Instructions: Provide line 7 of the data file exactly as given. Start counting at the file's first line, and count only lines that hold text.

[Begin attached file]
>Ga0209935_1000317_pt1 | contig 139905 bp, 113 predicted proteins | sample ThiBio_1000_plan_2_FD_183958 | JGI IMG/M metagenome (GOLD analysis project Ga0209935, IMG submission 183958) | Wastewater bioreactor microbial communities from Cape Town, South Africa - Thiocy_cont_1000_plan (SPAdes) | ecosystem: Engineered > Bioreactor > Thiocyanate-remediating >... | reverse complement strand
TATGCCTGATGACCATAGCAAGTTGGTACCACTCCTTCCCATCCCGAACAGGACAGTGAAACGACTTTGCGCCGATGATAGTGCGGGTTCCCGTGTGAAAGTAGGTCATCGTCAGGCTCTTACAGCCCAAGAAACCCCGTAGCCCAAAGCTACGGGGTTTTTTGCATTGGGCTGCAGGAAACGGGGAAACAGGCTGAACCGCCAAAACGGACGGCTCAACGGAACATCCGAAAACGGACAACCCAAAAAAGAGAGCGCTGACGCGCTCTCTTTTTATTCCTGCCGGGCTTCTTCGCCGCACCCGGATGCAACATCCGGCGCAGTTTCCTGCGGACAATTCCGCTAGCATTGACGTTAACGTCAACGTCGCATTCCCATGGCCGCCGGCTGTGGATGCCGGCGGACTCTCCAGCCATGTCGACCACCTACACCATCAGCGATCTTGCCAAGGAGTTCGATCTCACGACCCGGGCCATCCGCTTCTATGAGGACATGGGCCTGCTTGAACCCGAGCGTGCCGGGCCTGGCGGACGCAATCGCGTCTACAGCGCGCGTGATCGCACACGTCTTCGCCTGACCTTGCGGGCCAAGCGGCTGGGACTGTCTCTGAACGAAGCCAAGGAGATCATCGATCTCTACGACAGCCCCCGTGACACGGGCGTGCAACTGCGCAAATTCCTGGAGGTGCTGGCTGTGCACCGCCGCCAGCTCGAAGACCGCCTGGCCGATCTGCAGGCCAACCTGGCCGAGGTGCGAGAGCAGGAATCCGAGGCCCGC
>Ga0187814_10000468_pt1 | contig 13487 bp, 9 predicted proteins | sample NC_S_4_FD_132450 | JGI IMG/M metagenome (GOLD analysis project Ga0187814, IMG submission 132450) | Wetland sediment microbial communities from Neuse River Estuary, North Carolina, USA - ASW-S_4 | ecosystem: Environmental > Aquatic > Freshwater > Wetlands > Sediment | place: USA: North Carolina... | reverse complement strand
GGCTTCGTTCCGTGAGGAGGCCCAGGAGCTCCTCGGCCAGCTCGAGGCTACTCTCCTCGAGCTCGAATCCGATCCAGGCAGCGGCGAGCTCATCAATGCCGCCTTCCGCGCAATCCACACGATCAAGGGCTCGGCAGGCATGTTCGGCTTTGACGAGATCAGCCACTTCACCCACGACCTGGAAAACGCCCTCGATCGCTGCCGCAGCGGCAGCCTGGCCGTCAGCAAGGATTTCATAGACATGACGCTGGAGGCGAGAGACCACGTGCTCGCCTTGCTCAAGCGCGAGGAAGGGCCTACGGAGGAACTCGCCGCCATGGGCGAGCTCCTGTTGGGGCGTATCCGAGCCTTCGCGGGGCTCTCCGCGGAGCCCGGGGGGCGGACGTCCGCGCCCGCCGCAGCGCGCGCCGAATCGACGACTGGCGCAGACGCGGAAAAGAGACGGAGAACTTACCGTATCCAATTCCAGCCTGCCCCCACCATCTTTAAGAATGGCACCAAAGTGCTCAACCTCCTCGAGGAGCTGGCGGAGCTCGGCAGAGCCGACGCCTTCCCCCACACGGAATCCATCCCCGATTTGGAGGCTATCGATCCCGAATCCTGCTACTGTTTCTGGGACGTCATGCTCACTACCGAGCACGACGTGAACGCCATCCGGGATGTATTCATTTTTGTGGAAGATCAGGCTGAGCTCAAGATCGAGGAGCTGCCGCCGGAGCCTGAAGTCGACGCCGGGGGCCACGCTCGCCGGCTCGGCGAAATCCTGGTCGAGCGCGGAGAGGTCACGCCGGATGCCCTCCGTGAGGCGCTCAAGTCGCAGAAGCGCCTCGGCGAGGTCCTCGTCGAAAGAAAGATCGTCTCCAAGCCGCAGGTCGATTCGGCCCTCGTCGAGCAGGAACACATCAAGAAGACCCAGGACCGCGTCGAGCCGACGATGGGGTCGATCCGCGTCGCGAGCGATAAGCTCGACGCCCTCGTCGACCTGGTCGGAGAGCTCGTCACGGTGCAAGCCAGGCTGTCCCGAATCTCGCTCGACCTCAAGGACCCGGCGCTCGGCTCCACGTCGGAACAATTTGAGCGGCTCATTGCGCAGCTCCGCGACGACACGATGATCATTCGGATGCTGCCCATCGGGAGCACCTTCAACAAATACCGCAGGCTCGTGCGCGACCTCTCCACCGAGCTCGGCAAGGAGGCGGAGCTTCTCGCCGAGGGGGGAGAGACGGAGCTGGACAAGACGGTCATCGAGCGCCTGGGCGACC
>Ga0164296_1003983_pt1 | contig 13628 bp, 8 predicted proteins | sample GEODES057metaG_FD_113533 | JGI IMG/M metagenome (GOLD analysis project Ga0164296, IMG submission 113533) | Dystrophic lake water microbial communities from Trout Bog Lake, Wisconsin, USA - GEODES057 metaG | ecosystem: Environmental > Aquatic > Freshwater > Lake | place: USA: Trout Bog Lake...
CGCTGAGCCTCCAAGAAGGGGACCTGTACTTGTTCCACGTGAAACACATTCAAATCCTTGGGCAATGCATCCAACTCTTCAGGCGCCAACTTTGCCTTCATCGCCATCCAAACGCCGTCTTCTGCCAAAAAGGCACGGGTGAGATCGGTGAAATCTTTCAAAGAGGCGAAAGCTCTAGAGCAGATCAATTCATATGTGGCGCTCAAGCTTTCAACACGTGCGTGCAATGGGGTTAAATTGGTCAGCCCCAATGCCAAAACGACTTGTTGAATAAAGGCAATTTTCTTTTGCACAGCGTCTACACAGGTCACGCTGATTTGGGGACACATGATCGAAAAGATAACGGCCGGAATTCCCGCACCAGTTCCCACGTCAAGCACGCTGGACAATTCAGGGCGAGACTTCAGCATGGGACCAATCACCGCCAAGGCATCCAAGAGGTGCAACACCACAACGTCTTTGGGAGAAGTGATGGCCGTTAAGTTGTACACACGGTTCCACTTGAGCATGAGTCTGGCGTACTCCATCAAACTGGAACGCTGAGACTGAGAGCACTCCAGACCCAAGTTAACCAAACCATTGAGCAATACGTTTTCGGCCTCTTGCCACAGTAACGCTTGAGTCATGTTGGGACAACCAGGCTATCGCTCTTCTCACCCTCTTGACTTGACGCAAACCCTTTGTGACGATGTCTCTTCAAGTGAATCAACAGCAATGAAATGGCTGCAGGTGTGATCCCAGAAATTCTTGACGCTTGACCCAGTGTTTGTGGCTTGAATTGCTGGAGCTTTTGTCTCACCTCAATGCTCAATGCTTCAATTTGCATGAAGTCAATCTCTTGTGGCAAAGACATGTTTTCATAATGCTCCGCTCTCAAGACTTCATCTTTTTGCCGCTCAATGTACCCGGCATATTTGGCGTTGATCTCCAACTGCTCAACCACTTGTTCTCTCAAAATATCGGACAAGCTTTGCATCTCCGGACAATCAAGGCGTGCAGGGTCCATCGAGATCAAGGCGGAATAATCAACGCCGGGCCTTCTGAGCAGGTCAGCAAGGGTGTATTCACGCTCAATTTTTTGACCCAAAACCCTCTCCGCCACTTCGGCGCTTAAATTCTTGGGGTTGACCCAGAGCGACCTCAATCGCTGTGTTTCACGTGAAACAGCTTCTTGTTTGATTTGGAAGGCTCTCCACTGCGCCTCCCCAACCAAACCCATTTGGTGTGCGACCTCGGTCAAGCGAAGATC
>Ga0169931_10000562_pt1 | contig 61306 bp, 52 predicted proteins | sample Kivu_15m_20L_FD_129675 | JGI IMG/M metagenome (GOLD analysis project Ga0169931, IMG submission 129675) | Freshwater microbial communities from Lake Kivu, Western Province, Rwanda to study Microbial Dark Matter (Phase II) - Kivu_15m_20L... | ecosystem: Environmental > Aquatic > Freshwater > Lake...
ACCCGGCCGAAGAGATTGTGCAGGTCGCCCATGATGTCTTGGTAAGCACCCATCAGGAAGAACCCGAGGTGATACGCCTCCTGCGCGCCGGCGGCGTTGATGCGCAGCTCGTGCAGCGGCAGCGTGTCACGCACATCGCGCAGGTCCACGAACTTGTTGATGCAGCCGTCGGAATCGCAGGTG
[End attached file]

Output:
>Ga0169931_10000562_pt1 | contig 61306 bp, 52 predicted proteins | sample Kivu_15m_20L_FD_129675 | JGI IMG/M metagenome (GOLD analysis project Ga0169931, IMG submission 129675) | Freshwater microbial communities from Lake Kivu, Western Province, Rwanda to study Microbial Dark Matter (Phase II) - Kivu_15m_20L... | ecosystem: Environmental > Aquatic > Freshwater > Lake...